Brian has been very patient with me to ensure that the end result is as close to fulfilling my fantasy as is humanly possible.  We've had numerous emails and phone converstions, a few visits, and more visits planned.  He is an excellent communicater, and all these talents combined really foster an attitude ,from me, of confidence and trust.  If anything I've mentioned thusfar isn't clear, please ask for clarification, and I'll try to accomodate.

       DAVE
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« Reply #12 on: January 05, 2011, 06:06:50 PM »

Wow, Dave; sinker redwood, beautiful walnut, sound port--before I just changed course (see recent post), that is so near to what I looked at through Lance Kragenbrink.  You have to be thrilled (and fortunate) to be looking forward to such a nice piece. 
And I now know the waiting that is such sweet torture  wacko
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« Reply #13 on: January 05, 2011, 07:21:59 PM »

Yeah, the walnut neck with multi-piece center strips, and the back with the same strips, all in alignment, should make for a very unified appearence, almost as if it's all made out of one chunk of wood.

Man, when you first said you were doing a Walnut neck I must have missed the laminated part. I was going to say that while a straight Walnut neck could be done, it isn't the most dimensionally stable wood for a guitar neck.  But, I thought if that is what you were doing, I'd keep quiet. With the center strips, you will have a really beautiful and stable neck. I dropped off three boards of 50+ year old Eastern Black Walnut at my buddy John Hall's shop a month or so ago. He is resawing it into guitar sets and laminated necks.  Another friend of mine Dave, gave the wood to me. He has had the wood since 1980 and the cabinet guy he bought the wood off of milled it in 1960 or there abouts. He said he has about 50-60 boards that should yield quite a few guitar sets and that I am welcome to all I'd like!  Dave used to build guitars himself and went to Charles Fox for something like a 2 month course in the 70's, I believe he told me. I'm building 2 Martin 00 cutaway sized guitars out of the wood I already have with 1 13/16 nut and 2 5/16 string spacing and 24.9" scale with a 12 fret neck join. I think one will have Cedar top and the other Adi. The necks will be Maple/Walnut/thin strip Maple/Walnut/Maple. I can't wait to see the finished product on your guitar dude!! Black Walnut is the lovelist of the tone woods to me on just an aesthetic level.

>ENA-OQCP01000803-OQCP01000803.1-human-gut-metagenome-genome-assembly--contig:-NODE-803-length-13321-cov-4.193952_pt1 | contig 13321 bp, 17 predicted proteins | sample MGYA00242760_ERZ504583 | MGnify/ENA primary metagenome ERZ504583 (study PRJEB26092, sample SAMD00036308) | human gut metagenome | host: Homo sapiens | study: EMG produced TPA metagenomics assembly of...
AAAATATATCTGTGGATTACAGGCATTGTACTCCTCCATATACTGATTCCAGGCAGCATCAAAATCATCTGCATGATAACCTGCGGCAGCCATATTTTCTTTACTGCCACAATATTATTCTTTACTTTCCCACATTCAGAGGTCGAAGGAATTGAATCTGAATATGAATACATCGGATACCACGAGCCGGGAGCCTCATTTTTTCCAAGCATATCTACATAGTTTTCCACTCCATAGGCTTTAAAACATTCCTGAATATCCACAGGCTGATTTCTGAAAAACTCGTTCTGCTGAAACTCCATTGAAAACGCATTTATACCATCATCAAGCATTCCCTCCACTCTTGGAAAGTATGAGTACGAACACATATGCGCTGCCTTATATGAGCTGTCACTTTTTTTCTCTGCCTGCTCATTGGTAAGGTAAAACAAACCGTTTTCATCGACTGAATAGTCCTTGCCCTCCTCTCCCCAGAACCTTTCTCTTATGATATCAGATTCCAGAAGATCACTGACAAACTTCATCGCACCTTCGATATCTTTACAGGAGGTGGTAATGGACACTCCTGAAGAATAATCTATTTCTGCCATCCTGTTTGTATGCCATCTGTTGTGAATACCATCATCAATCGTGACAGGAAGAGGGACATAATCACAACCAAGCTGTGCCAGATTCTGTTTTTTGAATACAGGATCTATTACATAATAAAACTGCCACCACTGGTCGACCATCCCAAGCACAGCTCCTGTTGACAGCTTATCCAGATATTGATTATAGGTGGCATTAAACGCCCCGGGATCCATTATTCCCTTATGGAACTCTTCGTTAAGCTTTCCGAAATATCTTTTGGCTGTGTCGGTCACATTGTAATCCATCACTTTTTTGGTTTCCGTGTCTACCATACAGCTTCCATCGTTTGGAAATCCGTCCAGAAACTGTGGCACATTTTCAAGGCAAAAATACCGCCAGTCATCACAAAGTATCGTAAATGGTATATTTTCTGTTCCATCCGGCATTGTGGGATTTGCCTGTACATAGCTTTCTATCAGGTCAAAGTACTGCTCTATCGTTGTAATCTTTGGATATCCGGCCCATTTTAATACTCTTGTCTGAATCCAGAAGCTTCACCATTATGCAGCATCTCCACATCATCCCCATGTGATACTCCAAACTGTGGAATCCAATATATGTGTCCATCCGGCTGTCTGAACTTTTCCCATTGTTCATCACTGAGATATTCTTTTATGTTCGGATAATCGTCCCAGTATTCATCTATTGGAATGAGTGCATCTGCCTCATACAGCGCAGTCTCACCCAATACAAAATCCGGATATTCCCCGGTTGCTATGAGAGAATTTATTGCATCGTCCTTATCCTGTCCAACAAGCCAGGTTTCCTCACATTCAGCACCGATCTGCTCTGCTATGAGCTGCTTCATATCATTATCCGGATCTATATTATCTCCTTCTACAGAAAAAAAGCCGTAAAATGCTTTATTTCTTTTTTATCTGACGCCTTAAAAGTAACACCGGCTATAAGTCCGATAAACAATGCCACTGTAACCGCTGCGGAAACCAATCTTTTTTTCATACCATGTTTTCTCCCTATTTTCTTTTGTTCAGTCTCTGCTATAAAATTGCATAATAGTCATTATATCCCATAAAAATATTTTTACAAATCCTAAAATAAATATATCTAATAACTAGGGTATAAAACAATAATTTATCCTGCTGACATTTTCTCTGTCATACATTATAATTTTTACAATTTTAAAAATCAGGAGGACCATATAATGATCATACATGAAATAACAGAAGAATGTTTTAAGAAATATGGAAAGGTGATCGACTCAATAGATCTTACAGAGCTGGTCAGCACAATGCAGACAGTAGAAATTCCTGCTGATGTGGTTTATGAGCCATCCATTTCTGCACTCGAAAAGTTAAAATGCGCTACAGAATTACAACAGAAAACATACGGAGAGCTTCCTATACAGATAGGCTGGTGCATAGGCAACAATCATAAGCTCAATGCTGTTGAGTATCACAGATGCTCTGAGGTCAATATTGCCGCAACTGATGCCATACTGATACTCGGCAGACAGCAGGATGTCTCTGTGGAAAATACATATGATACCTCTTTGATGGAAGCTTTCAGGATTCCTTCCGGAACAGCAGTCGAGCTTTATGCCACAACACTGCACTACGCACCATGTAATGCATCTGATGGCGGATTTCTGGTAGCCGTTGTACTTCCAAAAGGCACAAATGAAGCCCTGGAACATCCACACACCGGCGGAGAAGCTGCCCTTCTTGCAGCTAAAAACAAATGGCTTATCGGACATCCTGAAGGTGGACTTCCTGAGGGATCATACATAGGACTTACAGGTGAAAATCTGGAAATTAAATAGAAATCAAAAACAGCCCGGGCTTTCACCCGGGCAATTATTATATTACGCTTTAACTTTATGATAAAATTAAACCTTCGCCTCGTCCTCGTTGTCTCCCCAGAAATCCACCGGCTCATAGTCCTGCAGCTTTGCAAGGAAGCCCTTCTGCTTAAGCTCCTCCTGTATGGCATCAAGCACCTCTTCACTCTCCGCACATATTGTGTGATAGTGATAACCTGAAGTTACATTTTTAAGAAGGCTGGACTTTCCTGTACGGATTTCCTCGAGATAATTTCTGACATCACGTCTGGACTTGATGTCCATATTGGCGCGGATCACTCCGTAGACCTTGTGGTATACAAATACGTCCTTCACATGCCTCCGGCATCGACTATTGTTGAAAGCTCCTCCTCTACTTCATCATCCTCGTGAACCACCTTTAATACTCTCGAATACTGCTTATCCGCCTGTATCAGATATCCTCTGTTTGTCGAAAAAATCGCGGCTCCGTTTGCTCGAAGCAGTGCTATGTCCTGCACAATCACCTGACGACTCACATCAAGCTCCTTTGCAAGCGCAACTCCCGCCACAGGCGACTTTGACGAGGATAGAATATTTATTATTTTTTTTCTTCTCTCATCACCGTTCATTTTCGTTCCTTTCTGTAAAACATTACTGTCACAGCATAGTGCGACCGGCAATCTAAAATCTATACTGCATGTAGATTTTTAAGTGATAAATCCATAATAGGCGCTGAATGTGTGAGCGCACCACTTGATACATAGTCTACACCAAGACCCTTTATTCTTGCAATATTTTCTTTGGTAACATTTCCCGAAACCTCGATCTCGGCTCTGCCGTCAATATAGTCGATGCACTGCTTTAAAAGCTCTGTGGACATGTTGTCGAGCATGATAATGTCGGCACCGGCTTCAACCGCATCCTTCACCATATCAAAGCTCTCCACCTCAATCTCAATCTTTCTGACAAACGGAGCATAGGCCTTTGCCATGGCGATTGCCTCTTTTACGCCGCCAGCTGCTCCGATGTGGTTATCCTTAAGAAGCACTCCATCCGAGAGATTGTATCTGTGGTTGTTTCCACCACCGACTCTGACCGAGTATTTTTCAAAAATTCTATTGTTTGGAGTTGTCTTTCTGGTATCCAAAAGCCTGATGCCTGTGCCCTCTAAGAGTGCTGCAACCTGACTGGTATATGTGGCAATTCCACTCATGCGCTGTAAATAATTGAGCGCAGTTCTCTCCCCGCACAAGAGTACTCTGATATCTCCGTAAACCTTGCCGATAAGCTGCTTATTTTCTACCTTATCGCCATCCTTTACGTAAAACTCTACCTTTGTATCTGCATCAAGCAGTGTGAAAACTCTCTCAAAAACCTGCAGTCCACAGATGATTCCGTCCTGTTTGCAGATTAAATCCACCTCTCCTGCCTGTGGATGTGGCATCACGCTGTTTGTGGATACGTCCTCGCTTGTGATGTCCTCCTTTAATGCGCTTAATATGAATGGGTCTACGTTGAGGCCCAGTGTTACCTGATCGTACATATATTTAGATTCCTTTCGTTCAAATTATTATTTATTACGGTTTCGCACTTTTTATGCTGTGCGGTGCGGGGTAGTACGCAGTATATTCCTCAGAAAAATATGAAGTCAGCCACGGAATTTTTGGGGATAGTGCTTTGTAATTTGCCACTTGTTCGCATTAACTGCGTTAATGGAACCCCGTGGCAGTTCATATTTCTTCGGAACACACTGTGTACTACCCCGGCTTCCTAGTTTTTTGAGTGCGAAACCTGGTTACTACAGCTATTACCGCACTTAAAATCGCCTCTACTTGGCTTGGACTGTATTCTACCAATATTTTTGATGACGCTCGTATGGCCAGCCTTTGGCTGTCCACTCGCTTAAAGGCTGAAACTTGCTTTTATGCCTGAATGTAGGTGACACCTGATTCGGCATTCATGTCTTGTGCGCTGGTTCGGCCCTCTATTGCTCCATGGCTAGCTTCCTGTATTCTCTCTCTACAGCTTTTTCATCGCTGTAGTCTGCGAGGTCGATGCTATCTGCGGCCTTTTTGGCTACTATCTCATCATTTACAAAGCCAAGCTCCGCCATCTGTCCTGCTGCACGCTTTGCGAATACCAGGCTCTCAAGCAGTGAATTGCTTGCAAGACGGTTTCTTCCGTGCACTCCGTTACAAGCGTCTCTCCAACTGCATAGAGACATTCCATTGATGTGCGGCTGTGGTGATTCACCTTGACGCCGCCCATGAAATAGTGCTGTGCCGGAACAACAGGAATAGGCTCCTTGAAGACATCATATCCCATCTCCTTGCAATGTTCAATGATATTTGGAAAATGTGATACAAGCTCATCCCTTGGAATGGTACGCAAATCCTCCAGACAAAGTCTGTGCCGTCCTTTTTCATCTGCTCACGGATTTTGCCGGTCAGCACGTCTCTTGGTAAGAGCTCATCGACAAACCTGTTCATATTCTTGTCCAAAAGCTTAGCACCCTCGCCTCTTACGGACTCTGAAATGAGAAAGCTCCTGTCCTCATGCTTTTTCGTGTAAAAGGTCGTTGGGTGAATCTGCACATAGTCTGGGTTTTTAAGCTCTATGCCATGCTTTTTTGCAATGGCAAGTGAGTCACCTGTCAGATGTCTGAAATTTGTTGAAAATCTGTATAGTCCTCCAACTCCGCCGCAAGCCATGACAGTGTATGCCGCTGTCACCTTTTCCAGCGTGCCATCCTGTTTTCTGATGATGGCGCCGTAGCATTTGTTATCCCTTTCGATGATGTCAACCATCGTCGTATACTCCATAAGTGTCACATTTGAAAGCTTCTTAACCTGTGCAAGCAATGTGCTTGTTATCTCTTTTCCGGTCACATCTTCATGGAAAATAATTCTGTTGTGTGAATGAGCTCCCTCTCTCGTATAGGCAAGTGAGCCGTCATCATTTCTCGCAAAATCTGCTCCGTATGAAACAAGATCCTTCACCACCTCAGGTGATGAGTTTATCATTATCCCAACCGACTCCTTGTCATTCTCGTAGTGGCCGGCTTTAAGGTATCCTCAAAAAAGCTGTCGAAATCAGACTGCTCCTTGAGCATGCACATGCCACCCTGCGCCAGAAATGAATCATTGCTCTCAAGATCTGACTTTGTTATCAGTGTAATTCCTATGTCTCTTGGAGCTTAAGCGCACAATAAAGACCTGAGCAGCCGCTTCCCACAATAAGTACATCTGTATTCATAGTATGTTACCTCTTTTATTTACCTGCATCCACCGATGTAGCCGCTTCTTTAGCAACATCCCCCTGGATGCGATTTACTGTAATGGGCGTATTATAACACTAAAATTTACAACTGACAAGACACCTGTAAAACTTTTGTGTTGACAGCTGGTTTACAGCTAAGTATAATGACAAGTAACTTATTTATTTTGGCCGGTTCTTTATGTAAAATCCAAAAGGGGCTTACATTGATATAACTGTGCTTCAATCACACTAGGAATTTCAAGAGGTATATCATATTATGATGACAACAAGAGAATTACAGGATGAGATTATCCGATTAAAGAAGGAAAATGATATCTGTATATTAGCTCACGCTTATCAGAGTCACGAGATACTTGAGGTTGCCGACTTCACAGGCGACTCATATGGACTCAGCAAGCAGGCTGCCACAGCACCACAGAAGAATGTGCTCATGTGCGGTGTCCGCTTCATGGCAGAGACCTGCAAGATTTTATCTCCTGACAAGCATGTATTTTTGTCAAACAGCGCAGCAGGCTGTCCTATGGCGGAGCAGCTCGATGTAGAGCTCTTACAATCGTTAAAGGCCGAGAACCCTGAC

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« Reply #14 on: January 06, 2011, 04:12:31 AM »